"Our future plans include educating people and we want to do so now during the 16 days of activism. We want society to stop policing women's bodies to the gaze of patriarchy."
She hoped that motorists driving past and seeing their messages would take them seriously and spread the word about gender-based violence.
Tiego Khoza‚ the only man who joined the protest‚ said he was there to motivate men and to challenge them to become a voice against gender-based violence.
"I'm here to show people that there are men who are concerned about the abuse of women. My message for men is that we should respect women.
"When we have young boys we should teach them to respect women and treat women as their equals and not treat them as people who are their subordinates‚ there to cook and please them in bed."
Khoza said the justice system needed to defend and protect women.
"[The justice system] shouldn't protect the perpetrators‚ like they are doing in the Dros case. His identity is hidden from the public‚ on what basis?"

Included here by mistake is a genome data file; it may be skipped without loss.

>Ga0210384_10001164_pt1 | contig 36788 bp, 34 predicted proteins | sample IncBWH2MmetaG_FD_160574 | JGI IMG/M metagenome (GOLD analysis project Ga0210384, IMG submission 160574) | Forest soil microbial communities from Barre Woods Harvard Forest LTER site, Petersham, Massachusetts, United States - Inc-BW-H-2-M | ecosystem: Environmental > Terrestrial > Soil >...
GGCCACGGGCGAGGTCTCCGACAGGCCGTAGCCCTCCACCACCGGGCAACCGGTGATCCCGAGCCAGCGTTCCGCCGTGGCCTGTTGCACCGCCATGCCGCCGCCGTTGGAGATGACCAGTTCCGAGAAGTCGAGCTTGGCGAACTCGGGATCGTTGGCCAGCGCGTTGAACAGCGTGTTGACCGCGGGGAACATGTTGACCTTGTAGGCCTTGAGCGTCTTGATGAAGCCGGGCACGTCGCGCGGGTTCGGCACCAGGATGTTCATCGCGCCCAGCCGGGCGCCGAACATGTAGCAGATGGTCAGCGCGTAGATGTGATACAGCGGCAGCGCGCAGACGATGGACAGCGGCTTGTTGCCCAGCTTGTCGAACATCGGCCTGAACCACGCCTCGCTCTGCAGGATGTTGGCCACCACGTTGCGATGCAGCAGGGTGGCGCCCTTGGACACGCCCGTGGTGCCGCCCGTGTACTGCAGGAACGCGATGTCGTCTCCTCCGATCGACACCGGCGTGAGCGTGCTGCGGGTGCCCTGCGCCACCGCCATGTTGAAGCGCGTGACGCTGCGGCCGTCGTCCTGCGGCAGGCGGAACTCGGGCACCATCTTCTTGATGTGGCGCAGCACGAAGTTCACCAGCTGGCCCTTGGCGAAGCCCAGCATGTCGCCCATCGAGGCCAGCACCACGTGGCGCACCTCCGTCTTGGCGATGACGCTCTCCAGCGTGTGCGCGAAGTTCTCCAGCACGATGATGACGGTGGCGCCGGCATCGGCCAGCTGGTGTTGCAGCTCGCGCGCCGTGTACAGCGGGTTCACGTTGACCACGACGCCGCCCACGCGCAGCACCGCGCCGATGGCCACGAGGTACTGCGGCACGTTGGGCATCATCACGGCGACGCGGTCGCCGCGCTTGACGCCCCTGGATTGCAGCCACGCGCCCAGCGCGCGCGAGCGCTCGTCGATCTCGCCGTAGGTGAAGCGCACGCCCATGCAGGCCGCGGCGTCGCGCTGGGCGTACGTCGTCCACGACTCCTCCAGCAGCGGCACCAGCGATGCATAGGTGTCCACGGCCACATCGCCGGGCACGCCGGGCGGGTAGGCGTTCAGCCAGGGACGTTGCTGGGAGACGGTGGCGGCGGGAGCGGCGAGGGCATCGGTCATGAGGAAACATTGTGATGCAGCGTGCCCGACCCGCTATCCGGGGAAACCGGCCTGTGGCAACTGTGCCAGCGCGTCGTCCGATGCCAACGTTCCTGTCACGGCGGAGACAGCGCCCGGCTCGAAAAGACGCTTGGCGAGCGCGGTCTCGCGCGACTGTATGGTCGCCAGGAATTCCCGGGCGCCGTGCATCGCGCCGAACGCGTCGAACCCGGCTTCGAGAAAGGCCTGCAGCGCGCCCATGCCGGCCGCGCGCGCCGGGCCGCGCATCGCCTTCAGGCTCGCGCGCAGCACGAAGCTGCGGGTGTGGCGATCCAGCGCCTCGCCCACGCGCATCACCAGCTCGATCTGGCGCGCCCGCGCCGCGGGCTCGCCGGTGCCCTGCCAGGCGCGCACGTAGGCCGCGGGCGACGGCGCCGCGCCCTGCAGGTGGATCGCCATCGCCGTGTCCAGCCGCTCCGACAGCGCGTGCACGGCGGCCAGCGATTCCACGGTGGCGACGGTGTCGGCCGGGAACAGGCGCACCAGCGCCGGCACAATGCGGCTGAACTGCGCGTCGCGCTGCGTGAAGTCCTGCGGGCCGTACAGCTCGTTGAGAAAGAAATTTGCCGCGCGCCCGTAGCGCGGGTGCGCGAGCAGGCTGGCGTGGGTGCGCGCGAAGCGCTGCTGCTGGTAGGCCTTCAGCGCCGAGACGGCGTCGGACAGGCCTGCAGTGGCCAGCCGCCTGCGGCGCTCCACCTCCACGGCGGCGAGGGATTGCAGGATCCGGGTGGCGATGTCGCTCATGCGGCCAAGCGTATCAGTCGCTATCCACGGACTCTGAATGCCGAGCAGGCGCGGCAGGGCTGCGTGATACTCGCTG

He said the group chose to protest outside the court because most cases of rape were heard there. "We are here because cases are brought here and we are going where it happens the most."
Klara Dreyer‚ a Pretoria resident who walked past the protesters‚ commended the protesters. "They are not obstructing traffic or screaming at anyone. They are just stating their opinion and I think that's important."
She said she was a strong believer that the clothes worn by women should not determine how they were treated by men.
"I think you should be able to wear what you want. I don't think that's supposed to make a person think I can treat you this way or do this to you‚" Dreyer said.